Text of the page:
Commercial Runs 67.5 percent meat, 75 nuts. per pound. Very thin Shell extra good cracking quality, well filled. Valuable for commercial cracking machine, except possibly too round. Sent by Risien.

Leon Grown by D. A. Barnett, Lampkin, Texas. Runs 56 nuts per pound,56.4 percent meat. Thin shell, well filled, good shape and color, good cracking quality. sent in by Ross R. Wolfe, Stephenville, Texas.

Merit Grown by L. D. Merrett, Deon, Texas. Runs 53 nuts per pound, 49 percenţ meat  Medium thin shell, extra fine cracking quality, good color and shape. Desirable. Sent in by Ross R. Wolfe, Stephenville, Texas.

Millican Pecan Runs 48 nuts per, pound, 59.8 percent meat. Thin shell, well filled, desirable shape. Defective in that the sutures of the kernels are deep and narrow and the corky substance hard to remove. Good cracking quality. Sent In by D. F. Moore, Bend, Texas.

Franklin Runs 48 nuts per pound, 52.8 percent meat.  Medium thin shell, good cracking quaility, well filled, good color and shape.  Sent in by D.F. Moore, Bend Texas.

Williams Sent in by Frank Willmann.  Owner Charles Williams, Fredonia, Texas.  Runs 74 nuts per pound, 59.2 percent meat.  Thin shell, fine cracking quality, well filled, good color and shape.  Valuable for commercial cracking plants.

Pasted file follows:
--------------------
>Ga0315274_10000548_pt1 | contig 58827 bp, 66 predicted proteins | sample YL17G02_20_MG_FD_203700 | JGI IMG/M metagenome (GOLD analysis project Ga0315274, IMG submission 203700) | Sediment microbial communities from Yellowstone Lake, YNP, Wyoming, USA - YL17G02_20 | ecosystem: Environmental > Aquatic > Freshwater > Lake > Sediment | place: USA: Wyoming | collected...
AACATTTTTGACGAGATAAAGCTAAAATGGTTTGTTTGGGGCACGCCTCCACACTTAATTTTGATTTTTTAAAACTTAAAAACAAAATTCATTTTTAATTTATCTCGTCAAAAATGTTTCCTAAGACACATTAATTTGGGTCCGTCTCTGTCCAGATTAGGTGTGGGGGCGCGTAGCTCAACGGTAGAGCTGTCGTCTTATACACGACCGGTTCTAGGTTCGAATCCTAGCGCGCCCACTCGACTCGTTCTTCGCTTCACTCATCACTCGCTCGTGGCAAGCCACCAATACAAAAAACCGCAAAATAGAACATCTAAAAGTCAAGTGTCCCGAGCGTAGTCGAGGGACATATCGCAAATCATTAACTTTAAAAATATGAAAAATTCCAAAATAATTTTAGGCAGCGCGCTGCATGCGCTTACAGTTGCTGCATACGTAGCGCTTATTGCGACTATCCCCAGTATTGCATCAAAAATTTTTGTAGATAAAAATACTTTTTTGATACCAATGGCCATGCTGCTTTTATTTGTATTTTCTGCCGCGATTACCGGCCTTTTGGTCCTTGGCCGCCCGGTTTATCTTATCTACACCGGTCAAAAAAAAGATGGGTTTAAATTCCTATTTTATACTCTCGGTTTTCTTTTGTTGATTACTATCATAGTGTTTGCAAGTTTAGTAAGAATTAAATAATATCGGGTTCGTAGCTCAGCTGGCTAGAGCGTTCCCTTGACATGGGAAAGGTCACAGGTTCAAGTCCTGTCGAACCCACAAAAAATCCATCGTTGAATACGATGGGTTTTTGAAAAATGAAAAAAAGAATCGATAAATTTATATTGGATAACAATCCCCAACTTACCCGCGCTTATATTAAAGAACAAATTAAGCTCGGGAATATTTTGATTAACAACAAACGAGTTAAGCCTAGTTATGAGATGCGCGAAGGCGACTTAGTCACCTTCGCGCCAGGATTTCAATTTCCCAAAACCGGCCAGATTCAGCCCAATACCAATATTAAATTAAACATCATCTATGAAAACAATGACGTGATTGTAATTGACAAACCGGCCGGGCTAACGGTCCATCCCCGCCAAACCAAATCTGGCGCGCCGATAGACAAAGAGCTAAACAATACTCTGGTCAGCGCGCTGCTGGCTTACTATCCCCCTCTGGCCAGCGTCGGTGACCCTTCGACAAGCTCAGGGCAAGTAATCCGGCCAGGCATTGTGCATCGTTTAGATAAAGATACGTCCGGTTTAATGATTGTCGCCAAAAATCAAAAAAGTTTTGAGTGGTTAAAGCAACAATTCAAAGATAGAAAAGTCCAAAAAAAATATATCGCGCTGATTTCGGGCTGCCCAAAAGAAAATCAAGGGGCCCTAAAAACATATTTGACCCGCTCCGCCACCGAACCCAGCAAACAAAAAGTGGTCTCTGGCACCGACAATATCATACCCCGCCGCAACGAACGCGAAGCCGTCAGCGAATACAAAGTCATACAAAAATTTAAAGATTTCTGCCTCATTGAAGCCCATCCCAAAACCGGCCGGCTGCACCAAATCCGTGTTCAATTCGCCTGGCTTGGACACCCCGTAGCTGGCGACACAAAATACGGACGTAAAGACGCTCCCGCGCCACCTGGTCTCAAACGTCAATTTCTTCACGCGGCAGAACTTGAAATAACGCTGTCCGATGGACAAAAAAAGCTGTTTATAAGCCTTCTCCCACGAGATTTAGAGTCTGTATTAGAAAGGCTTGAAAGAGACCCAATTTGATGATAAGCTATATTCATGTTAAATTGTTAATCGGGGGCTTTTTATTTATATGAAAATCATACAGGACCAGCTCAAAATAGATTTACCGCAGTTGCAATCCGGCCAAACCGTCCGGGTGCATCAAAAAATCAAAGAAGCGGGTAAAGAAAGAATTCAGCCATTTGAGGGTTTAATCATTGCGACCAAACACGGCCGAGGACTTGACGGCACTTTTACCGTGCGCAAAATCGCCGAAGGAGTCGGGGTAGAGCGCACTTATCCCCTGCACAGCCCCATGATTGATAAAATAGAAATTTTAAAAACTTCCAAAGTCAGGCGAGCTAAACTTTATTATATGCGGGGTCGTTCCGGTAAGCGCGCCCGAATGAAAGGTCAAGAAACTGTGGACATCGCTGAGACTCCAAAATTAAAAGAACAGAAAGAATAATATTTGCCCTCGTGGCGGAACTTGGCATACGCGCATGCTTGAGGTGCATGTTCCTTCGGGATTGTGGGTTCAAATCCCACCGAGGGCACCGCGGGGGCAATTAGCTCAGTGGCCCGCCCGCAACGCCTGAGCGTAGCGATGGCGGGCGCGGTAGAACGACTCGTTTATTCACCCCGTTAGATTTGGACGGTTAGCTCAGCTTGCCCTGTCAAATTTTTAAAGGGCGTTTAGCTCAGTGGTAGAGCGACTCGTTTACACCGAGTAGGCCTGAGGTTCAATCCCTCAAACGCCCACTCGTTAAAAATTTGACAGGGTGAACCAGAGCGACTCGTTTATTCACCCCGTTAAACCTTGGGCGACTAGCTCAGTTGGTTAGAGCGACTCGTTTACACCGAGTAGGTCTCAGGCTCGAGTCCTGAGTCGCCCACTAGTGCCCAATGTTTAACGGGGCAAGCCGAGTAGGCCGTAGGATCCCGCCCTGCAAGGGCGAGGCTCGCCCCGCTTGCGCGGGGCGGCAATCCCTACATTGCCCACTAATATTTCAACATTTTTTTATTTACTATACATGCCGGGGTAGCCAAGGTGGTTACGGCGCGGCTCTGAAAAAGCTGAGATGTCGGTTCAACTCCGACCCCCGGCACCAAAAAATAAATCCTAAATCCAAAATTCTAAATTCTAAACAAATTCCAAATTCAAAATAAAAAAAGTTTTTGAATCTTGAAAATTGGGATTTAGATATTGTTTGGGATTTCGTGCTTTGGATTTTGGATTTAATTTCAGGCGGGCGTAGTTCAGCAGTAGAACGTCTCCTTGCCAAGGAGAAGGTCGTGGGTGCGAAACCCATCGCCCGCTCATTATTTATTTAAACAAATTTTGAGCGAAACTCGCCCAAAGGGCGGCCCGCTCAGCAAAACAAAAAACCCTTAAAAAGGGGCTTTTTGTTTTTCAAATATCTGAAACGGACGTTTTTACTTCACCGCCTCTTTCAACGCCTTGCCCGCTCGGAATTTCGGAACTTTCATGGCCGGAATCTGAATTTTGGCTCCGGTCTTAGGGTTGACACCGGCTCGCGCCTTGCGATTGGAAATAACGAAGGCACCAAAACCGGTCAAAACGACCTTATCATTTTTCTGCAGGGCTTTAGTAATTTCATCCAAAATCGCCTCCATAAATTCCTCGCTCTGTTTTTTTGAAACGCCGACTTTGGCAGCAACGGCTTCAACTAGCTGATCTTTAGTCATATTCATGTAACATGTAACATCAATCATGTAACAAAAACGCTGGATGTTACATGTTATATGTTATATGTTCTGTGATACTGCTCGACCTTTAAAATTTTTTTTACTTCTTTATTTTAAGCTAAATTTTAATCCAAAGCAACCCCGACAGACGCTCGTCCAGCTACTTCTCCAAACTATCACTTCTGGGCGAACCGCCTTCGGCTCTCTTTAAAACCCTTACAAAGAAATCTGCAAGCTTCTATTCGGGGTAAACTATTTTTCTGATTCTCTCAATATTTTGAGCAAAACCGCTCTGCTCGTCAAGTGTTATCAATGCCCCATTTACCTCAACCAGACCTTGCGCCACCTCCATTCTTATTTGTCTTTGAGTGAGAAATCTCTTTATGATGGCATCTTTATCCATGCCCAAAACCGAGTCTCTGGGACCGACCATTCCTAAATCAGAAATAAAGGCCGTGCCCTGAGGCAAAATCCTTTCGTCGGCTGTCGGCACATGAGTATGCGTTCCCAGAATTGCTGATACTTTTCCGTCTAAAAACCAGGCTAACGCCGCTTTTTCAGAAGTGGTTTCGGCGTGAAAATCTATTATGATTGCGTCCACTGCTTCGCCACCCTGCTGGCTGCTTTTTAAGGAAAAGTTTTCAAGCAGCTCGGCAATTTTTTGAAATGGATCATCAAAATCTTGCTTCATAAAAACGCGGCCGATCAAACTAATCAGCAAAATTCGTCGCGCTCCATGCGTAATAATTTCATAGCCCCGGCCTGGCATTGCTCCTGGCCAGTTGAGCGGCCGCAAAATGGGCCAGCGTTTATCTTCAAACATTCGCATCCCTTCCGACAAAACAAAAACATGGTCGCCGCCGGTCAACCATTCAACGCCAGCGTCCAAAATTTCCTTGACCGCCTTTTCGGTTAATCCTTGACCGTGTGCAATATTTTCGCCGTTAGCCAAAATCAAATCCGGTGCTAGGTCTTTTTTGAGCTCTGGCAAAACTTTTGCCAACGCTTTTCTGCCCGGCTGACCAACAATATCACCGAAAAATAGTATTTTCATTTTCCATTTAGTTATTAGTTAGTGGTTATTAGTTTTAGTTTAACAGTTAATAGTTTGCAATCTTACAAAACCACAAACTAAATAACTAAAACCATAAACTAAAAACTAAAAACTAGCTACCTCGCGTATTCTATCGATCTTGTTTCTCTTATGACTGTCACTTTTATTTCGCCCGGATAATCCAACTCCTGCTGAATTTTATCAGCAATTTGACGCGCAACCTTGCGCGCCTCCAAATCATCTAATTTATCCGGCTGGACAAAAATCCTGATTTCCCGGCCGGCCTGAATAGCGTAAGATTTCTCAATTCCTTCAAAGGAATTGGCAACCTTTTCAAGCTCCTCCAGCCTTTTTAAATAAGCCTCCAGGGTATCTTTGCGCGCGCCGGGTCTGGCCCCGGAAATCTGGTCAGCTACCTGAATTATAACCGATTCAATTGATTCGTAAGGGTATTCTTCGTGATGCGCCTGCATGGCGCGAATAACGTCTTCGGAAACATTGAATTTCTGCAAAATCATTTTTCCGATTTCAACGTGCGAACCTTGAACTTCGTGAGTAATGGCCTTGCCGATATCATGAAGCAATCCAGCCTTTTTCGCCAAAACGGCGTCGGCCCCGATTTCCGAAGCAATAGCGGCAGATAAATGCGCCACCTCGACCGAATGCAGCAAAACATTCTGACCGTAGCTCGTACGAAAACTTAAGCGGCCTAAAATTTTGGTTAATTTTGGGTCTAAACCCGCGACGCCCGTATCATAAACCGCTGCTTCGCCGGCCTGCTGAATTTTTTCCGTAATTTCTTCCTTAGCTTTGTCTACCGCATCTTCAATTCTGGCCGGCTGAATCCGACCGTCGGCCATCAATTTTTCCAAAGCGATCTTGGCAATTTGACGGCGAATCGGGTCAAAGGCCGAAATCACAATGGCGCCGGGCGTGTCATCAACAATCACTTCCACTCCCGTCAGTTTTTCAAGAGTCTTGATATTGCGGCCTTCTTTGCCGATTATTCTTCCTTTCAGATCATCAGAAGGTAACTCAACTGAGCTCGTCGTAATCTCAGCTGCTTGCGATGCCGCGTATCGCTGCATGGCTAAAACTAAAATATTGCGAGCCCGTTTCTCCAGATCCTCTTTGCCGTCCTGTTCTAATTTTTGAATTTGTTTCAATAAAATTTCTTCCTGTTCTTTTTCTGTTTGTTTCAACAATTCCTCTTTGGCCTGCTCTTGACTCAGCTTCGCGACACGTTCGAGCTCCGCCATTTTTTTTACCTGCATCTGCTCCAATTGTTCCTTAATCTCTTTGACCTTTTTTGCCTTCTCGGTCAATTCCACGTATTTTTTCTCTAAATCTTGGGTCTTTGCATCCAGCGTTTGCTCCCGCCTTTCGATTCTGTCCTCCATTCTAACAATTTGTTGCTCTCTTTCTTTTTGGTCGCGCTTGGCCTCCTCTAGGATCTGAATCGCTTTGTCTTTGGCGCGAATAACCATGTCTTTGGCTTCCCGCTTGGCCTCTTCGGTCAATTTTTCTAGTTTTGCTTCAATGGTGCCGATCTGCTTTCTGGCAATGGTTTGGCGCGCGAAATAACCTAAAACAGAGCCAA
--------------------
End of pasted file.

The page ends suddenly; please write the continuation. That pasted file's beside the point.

Sirocka Sent in by J. A. Evans. Originated on farm of John Sirockà, LaGrange. · Texas. Runs 60 nuts per pound, 53.7 percent meat. Said to be an early and very prolific bearer. Promising for the section where it originated.

Evans Sent in. By J. A. Evans. Originated on farm'of John Sirocka, LaGrange, Texas. Runs 53 nuts per pound, 60. per cent meat. Thin shell, rich yellow oily meat, superior flavor. Promising.

Simmons Sent in by J. A. Evans. Originated in the Leon Valley near DeLeon, Texas. Too small to catch the eye of the passer by. Runs 66 percent meat. Is said to be a regular and consistent bearer. Excellent table nut. Will probably prove of special value.

Odom Sent in by R. L. Odom, Toledo, Texas. Runs 42 nuts per pound, 64. 8 per cent meat.. Extremely. Thin, loose shell.'Very best clacking quality. The individual nut is superior to any yet examined. Parent tree said to be shy in bearing. Most likely a seedling of Russell, which nut resembles closely.

Mosty Sent in by Frank Willmann. Owner Mosty Brothers. Center Point, Texas. Runs 65 nuts per pound, 55 per cent meat. One of the most prolific of any variety yet observed. Very promising on account of its unusual productions.

Alexander Sent in by Frank Willmann.  Orginated at Coleman, Texas. Owner H. A. Halbert, Coleman, Texas Runs 67 nuts per pound, 52 percent meat. Very. prolific.

Menard Sent in by Frank Willman, from Menard County, Texas.  Runs 74 nuts per pound, 56 per cent meat.

Govett Sent in by R. C. Govett, Seguin, Texas. Thin shell. Very prolific. Size, medium large. · One of our most promising new varieties. Said to be in same class as the Schley but more prolific.

Editor's Note:- Those who are particularly interested in new varieties should · write to the State Department of Agriculture, Austin, Texas, for a copy of Mr. Burkett's Bulletin "The Pecan In Texas." This Bulletin contains detailed information and excellent  illustrations of not only the pecan varieties described above, but of others.